Back in 2013, I wrote quite a bit about Anika Henderson, best known under the mononym that she writes, records and performs under, Anika . Initially, Henderson spent her professional career as a political journalist, who split time between Berlin and Bristol, UK. While in Bristol, Henderson was introduced to Geoff Barrow, who’s best known for his work with Portishead. And at the time, Barrow was looking for a vocalist, who would work with his band Beak> for what would be a side project. As the story goes, Henderson and Barrow bonded over a mutual love of punk, dub and 60s girl groups — and about a week later, Barrow, Henderson and the members of Beak>  went into the studio to record what would eventually turn out to be Henderson’s 2010 self-titled full-length debut, completely live with Henderson and the band in the same room without overdubs — and in 12 days.

2013 saw the release of Henderson’s self-titled EP, a collection of covers and remixes that included Henderson’s murky, Portishead and The Velvet Underground and Nico-inspired cover of Chromatics’ “In the City.” And what the self-titled EP revealed is that Henderson, Barrow and company have a way of covering a song with a unique take that makes a song their own — and in the case of Chromatics’ “In The City,” their cover feels as though it was always their song. That’s a rare thing, indeed. Last week, as February was coming to a close, Invada Records, released an icy, lo-tech analog synth electro pop and dub-leaning cover of Nena’s “99 Red Balloons” by the mysterious Invada All Stars featuring Anika on vocals as part of that weekend’s Stop Trident National anti-nukes demonstration in London, a demonstration protesting the renewal of Britain’s nuclear weapons system. Proceeds from the digital single will go to the Campaign for Nuclear Disarmament (CND).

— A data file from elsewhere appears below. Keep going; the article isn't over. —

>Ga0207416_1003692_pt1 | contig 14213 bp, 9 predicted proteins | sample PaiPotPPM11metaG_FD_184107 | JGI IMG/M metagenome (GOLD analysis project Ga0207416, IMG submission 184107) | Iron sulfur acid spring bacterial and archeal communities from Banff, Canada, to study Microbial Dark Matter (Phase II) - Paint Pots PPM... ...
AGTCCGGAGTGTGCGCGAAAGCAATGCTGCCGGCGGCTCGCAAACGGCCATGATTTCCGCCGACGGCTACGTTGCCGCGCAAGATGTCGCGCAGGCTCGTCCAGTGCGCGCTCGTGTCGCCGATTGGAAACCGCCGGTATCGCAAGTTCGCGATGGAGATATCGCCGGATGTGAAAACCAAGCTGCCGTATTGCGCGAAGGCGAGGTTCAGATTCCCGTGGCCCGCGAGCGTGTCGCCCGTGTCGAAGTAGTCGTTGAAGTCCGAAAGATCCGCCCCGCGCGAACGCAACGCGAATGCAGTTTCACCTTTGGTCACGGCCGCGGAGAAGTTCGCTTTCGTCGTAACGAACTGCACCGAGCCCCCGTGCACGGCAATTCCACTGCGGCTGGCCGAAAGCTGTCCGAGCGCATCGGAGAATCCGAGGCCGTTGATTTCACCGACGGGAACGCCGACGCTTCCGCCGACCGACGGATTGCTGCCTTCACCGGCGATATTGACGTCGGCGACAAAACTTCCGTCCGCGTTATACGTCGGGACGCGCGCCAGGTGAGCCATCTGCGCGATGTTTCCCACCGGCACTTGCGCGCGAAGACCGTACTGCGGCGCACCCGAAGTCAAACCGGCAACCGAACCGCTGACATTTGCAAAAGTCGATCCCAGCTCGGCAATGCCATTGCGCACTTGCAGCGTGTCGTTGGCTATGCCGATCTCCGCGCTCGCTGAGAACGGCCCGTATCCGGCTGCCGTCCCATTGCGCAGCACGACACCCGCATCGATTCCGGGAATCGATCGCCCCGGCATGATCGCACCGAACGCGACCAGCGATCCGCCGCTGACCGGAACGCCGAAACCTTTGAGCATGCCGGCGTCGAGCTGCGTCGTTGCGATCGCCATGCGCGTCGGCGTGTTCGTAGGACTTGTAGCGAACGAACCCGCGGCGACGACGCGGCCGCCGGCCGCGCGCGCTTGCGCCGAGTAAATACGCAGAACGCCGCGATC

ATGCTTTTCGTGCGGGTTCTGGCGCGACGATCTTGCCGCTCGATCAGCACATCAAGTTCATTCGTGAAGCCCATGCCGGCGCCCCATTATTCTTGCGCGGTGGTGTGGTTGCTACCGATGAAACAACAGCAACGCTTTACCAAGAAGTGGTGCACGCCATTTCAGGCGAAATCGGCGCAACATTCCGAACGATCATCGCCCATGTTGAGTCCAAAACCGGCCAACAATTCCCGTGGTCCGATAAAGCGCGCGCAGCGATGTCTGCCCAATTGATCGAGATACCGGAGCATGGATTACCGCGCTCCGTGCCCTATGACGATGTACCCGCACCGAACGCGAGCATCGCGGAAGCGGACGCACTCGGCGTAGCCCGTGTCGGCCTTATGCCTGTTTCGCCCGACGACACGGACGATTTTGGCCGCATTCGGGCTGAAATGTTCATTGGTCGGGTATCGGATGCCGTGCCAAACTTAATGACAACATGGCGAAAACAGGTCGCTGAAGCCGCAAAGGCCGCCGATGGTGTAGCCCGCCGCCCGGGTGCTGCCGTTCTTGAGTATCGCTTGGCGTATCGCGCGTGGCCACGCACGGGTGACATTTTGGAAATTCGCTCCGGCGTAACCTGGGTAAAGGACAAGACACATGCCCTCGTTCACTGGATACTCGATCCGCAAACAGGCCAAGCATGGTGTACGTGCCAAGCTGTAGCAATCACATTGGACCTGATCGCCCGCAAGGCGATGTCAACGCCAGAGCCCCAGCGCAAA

Also in that post, I mentioned that Henderson is part of a new project Exploded View — and as it turns out, Exploded View is something of a side project  from her solo work with the members of Beak>. Although the project’s full-length debut is slated for release later on this year through Sacred Bones Records, they will be performing several sets at this year’s SXSW. But before that, the project released their single “No More Parties in the Attic,” that draws from post-krautrock, krautrock, dub and industrial music as the band pairs electronic bloops and bleeps, industrial clang and clatter, buzzing and angular synth and guitar chords with Anika’s signature icy delivery to craft a sound that’s tense and icy  — while evoking the contemporary zeitgeist of trying to navigate in a world that’s gone absolutely mad all the time.